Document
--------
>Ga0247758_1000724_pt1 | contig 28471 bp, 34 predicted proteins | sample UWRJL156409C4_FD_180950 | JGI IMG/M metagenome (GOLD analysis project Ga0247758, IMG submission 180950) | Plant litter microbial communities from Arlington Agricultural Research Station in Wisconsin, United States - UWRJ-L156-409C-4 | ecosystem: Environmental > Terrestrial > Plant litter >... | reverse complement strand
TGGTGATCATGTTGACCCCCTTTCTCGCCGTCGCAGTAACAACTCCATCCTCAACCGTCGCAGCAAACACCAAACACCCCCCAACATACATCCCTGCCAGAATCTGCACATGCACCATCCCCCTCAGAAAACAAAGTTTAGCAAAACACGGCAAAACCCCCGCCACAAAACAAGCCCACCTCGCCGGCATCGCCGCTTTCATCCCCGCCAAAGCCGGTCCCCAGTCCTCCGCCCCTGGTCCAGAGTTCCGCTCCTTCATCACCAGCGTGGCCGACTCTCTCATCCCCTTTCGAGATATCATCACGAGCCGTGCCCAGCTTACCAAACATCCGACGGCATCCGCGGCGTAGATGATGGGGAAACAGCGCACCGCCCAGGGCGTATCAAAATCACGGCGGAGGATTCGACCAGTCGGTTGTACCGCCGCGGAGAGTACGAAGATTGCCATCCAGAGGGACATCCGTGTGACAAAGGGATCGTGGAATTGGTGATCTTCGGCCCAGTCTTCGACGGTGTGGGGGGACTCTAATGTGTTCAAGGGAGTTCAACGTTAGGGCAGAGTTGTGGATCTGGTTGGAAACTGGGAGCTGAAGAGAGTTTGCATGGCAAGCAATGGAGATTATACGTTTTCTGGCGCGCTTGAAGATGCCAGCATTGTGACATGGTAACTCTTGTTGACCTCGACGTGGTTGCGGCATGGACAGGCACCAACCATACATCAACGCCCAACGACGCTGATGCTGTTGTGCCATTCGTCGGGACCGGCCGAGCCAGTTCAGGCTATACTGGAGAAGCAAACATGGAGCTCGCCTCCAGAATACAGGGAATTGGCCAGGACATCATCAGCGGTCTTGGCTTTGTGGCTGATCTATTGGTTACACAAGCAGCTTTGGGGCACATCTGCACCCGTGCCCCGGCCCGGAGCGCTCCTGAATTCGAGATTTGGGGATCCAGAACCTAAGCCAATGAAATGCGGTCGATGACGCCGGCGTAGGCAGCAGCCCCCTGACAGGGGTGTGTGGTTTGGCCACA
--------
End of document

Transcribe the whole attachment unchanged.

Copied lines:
>Ga0247758_1000724_pt1 | contig 28471 bp, 34 predicted proteins | sample UWRJL156409C4_FD_180950 | JGI IMG/M metagenome (GOLD analysis project Ga0247758, IMG submission 180950) | Plant litter microbial communities from Arlington Agricultural Research Station in Wisconsin, United States - UWRJ-L156-409C-4 | ecosystem: Environmental > Terrestrial > Plant litter >... | reverse complement strand
TGGTGATCATGTTGACCCCCTTTCTCGCCGTCGCAGTAACAACTCCATCCTCAACCGTCGCAGCAAACACCAAACACCCCCCAACATACATCCCTGCCAGAATCTGCACATGCACCATCCCCCTCAGAAAACAAAGTTTAGCAAAACACGGCAAAACCCCCGCCACAAAACAAGCCCACCTCGCCGGCATCGCCGCTTTCATCCCCGCCAAAGCCGGTCCCCAGTCCTCCGCCCCTGGTCCAGAGTTCCGCTCCTTCATCACCAGCGTGGCCGACTCTCTCATCCCCTTTCGAGATATCATCACGAGCCGTGCCCAGCTTACCAAACATCCGACGGCATCCGCGGCGTAGATGATGGGGAAACAGCGCACCGCCCAGGGCGTATCAAAATCACGGCGGAGGATTCGACCAGTCGGTTGTACCGCCGCGGAGAGTACGAAGATTGCCATCCAGAGGGACATCCGTGTGACAAAGGGATCGTGGAATTGGTGATCTTCGGCCCAGTCTTCGACGGTGTGGGGGGACTCTAATGTGTTCAAGGGAGTTCAACGTTAGGGCAGAGTTGTGGATCTGGTTGGAAACTGGGAGCTGAAGAGAGTTTGCATGGCAAGCAATGGAGATTATACGTTTTCTGGCGCGCTTGAAGATGCCAGCATTGTGACATGGTAACTCTTGTTGACCTCGACGTGGTTGCGGCATGGACAGGCACCAACCATACATCAACGCCCAACGACGCTGATGCTGTTGTGCCATTCGTCGGGACCGGCCGAGCCAGTTCAGGCTATACTGGAGAAGCAAACATGGAGCTCGCCTCCAGAATACAGGGAATTGGCCAGGACATCATCAGCGGTCTTGGCTTTGTGGCTGATCTATTGGTTACACAAGCAGCTTTGGGGCACATCTGCACCCGTGCCCCGGCCCGGAGCGCTCCTGAATTCGAGATTTGGGGATCCAGAACCTAAGCCAATGAAATGCGGTCGATGACGCCGGCGTAGGCAGCAGCCCCCTGACAGGGGTGTGTGGTTTGGCCACA